Ok, so it definitely wasn’t the first thought that came to my mind when I found out we were having a baby, but it might have been in the top 5. Yes, I’m talking about designing the nursery. For years, I’ve thought about this space and for the past couple months, I’ve been day dreaming about a particular feature that I’ve always envied in other houses… board & batten. It just makes a room feel so clean and soothing while also adding some nice architectural interest to boring drywall. So after collecting some inspiration and convincing my wingman that Dylan just won’t be the same without it, we successfully tackled our very first board & batten project and are absolutely 100% in love with the outcome:
No clue why, but I honestly thought this project would only take 2 days max to finish… haha boy was I wrong. Although we didn’t spend full weekends working on it, it took about 4 days to complete BUT I am soooooooo very pleased with how it looks. It’s clean, it’s soothing and it’s going to make the most perfect nursery for our sweet baby boy.
Here’s what we used and how we did it:
- - 1 gallon semi-gloss ultra bright white paint, for bottom of wall (we used every last drop!)
- - 1 gallon satin paint for top of wall (we used “Silver Dusk” by Valspar)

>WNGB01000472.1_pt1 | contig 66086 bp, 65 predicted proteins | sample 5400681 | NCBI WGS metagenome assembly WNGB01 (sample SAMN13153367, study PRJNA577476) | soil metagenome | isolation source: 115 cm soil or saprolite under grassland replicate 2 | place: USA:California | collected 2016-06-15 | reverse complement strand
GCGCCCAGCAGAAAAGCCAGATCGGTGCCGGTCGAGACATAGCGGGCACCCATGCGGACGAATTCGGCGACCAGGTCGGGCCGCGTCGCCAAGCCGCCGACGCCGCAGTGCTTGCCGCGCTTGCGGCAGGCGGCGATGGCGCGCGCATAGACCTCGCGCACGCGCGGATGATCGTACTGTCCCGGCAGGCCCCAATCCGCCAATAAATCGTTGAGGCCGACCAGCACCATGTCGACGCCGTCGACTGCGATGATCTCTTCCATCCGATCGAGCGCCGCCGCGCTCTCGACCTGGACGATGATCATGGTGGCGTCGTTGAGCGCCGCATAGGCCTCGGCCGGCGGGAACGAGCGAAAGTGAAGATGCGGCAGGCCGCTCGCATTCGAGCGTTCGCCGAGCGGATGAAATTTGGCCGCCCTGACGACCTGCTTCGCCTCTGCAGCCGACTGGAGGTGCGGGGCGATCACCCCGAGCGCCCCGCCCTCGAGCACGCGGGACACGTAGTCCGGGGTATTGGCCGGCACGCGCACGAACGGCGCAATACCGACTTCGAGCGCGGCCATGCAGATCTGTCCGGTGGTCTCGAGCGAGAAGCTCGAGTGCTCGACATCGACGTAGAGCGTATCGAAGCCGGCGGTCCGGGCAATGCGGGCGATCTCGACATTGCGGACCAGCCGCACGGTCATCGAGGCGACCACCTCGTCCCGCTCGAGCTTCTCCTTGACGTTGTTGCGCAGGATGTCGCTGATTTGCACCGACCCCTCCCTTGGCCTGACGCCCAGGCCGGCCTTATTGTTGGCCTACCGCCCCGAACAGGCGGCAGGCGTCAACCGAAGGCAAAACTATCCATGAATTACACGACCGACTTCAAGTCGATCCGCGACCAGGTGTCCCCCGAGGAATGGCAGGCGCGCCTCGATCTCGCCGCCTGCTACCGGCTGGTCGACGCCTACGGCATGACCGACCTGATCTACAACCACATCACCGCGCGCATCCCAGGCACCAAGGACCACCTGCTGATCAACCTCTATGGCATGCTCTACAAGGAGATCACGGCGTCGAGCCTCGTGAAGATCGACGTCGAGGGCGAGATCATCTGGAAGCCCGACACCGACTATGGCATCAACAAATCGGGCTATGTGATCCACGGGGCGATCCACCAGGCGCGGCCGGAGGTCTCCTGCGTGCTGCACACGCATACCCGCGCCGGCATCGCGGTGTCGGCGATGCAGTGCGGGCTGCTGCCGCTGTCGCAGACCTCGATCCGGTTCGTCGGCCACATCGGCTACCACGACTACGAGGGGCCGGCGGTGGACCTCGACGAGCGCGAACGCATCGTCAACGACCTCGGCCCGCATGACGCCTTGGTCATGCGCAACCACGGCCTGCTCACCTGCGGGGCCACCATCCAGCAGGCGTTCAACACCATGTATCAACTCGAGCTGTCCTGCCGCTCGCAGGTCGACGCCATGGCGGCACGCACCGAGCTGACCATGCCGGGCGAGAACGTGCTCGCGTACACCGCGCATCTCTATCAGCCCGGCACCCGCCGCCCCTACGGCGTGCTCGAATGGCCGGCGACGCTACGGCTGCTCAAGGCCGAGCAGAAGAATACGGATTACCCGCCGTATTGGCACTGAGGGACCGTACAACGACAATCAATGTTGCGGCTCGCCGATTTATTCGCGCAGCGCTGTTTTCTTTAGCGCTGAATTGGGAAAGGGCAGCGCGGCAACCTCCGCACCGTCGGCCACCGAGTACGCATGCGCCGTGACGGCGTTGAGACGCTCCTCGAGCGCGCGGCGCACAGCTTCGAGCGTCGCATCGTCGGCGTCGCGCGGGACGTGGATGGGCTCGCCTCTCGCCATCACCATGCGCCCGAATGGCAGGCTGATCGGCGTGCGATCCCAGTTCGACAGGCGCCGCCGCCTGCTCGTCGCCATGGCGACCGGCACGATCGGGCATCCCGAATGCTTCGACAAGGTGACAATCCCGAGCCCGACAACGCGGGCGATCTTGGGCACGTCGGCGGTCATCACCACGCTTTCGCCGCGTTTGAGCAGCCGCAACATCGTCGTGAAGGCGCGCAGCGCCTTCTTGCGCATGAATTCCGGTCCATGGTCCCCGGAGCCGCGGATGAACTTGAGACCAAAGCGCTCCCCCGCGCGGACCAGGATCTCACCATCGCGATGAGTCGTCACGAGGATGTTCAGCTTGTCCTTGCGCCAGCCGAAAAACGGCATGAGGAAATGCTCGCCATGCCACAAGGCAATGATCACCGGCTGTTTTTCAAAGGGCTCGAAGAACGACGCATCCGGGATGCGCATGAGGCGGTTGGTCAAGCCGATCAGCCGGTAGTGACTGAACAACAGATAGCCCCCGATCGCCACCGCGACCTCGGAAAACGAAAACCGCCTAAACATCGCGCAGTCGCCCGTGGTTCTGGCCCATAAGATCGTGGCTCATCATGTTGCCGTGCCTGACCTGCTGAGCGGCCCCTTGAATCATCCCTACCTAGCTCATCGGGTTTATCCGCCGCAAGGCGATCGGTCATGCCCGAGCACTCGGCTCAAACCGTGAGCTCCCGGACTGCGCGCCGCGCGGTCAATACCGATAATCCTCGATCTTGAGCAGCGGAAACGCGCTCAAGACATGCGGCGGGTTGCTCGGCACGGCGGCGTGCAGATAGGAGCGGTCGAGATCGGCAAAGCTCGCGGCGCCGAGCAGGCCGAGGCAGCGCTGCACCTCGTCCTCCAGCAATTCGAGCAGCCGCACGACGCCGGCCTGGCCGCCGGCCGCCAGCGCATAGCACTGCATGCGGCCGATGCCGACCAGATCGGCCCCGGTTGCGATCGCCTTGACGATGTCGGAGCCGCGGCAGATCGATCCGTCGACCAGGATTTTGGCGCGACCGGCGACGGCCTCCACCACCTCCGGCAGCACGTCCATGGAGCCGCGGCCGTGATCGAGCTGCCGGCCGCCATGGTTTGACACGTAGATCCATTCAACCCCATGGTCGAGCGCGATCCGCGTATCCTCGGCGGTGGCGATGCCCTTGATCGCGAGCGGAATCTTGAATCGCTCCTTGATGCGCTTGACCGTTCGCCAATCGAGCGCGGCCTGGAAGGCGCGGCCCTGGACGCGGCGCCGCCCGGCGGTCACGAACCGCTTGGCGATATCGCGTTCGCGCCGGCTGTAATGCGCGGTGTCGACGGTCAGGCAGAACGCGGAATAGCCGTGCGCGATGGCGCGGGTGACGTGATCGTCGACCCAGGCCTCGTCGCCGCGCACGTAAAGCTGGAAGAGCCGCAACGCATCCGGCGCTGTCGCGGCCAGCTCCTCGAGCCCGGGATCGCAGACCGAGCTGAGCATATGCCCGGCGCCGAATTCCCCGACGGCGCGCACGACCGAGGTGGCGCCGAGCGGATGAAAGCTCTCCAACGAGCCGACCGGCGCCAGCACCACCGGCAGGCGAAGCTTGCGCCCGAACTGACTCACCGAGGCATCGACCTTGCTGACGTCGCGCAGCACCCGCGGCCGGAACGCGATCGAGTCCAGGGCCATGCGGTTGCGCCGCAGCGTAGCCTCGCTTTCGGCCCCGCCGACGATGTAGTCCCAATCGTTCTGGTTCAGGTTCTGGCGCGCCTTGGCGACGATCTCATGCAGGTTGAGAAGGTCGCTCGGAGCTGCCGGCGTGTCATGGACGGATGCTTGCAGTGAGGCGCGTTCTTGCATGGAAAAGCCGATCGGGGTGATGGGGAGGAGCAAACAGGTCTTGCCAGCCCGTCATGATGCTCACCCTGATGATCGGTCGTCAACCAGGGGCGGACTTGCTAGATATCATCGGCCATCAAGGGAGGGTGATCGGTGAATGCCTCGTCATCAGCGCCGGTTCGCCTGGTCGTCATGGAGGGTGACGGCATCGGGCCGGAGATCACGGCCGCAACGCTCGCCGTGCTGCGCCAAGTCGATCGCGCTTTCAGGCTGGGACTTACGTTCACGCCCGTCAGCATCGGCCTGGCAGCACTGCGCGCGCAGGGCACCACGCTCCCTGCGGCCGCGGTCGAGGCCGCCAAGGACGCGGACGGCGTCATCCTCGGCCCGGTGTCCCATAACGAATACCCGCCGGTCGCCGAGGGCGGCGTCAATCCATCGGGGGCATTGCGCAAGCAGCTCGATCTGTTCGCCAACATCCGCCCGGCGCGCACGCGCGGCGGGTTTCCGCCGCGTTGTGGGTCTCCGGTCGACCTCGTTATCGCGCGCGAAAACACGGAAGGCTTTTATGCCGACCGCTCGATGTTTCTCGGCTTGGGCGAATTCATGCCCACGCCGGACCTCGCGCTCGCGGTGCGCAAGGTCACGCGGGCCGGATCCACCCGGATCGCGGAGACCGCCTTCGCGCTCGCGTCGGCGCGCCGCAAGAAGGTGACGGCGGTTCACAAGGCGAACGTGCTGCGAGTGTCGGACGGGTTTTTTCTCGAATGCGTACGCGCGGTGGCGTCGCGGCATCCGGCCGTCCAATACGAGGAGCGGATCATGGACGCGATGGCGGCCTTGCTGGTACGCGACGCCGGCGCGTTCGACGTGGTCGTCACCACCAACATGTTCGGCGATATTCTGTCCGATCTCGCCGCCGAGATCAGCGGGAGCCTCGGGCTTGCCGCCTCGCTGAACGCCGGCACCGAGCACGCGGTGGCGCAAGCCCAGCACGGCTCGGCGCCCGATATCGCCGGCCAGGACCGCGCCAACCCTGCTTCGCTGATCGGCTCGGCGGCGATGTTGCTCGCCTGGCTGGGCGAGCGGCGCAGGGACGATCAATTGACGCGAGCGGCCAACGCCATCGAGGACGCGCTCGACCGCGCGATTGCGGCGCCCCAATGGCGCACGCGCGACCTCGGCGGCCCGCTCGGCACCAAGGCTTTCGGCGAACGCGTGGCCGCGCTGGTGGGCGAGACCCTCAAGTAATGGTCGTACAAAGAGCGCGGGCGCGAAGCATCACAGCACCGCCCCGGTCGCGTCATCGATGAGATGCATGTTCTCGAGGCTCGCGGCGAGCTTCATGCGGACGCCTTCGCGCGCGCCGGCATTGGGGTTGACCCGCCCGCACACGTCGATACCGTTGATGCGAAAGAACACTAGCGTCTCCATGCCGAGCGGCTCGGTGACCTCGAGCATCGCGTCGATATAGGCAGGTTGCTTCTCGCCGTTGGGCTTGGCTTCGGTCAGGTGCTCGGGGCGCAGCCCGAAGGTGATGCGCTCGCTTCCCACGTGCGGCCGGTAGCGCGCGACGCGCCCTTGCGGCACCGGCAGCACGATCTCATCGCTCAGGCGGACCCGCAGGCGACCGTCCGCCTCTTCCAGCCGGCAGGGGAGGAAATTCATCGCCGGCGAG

- - Paint supplies: The works… (tape, rollers, brushes, etc.)
- - 12, 12′ x 1/2” boards for battens (aka the vertical strips)
- - 4, 12′ pieces of molding (we chose a style that would make a nice ledge)
- - Miter saw
- - Caulk gun
- - 2 tubes of construction adhesive
- - 1 tube of window/door caulk
- - Air compressor & brad nailer (You could totally use a plain ol’ hammer & nail too, but it’ll take longer!)
- - Level
- - Tape measure & pencil
Step 1: Measure & Outline Height
Start by determining how high you want the board & batten. In my Crushing on Board & Batten post, you can see how the height can really make a difference. We decided to take ours just below the light switch to meet in the middle.
Using a tape measure, mark your preferred height and then just connect the dots, drawing an even line around the room.
Step 2: Paint OR Install Panel
Although I think it’s totally optional, you could install a smooth white panel along the bottom half of the wall. Personally, I think you can get a very very similar effect by using a semi gloss bright white paint, so that’s the route we took. Below you can see that we painted to just above the desired height of the top molding.
Step 3: Paint Top Half of the Wall & Ceiling (if you haven’t already)
Don’t worry about the paint lines where the top & bottom meet, as the top molding covers this perfectly.